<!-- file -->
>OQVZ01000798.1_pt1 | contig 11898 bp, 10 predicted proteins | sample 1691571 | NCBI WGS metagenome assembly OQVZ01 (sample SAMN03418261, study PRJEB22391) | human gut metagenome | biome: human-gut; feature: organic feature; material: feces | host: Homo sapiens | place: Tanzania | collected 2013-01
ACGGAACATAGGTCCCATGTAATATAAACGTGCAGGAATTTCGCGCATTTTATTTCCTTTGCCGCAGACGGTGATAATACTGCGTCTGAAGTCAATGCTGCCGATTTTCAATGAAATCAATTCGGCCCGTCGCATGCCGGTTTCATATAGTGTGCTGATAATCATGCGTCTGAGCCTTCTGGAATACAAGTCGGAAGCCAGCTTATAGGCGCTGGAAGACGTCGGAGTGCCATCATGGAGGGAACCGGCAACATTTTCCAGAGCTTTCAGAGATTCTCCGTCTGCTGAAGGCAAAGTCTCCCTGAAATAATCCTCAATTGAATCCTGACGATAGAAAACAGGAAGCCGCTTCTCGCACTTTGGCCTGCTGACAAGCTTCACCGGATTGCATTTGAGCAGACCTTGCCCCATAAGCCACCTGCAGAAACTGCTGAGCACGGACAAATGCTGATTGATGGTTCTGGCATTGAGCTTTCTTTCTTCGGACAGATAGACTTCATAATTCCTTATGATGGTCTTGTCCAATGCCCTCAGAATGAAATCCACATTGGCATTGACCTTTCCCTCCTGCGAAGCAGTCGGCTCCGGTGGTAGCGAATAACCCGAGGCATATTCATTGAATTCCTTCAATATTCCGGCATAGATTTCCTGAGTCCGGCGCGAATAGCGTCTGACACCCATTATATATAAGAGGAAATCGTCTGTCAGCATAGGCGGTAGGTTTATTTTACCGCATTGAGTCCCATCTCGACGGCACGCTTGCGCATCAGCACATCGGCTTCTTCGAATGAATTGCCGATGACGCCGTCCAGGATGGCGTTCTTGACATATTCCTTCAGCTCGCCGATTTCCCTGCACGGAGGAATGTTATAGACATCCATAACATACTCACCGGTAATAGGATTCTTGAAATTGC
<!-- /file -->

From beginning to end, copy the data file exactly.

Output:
>OQVZ01000798.1_pt1 | contig 11898 bp, 10 predicted proteins | sample 1691571 | NCBI WGS metagenome assembly OQVZ01 (sample SAMN03418261, study PRJEB22391) | human gut metagenome | biome: human-gut; feature: organic feature; material: feces | host: Homo sapiens | place: Tanzania | collected 2013-01
ACGGAACATAGGTCCCATGTAATATAAACGTGCAGGAATTTCGCGCATTTTATTTCCTTTGCCGCAGACGGTGATAATACTGCGTCTGAAGTCAATGCTGCCGATTTTCAATGAAATCAATTCGGCCCGTCGCATGCCGGTTTCATATAGTGTGCTGATAATCATGCGTCTGAGCCTTCTGGAATACAAGTCGGAAGCCAGCTTATAGGCGCTGGAAGACGTCGGAGTGCCATCATGGAGGGAACCGGCAACATTTTCCAGAGCTTTCAGAGATTCTCCGTCTGCTGAAGGCAAAGTCTCCCTGAAATAATCCTCAATTGAATCCTGACGATAGAAAACAGGAAGCCGCTTCTCGCACTTTGGCCTGCTGACAAGCTTCACCGGATTGCATTTGAGCAGACCTTGCCCCATAAGCCACCTGCAGAAACTGCTGAGCACGGACAAATGCTGATTGATGGTTCTGGCATTGAGCTTTCTTTCTTCGGACAGATAGACTTCATAATTCCTTATGATGGTCTTGTCCAATGCCCTCAGAATGAAATCCACATTGGCATTGACCTTTCCCTCCTGCGAAGCAGTCGGCTCCGGTGGTAGCGAATAACCCGAGGCATATTCATTGAATTCCTTCAATATTCCGGCATAGATTTCCTGAGTCCGGCGCGAATAGCGTCTGACACCCATTATATATAAGAGGAAATCGTCTGTCAGCATAGGCGGTAGGTTTATTTTACCGCATTGAGTCCCATCTCGACGGCACGCTTGCGCATCAGCACATCGGCTTCTTCGAATGAATTGCCGATGACGCCGTCCAGGATGGCGTTCTTGACATATTCCTTCAGCTCGCCGATTTCCCTGCACGGAGGAATGTTATAGACATCCATAACATACTCACCGGTAATAGGATTCTTGAAATTGC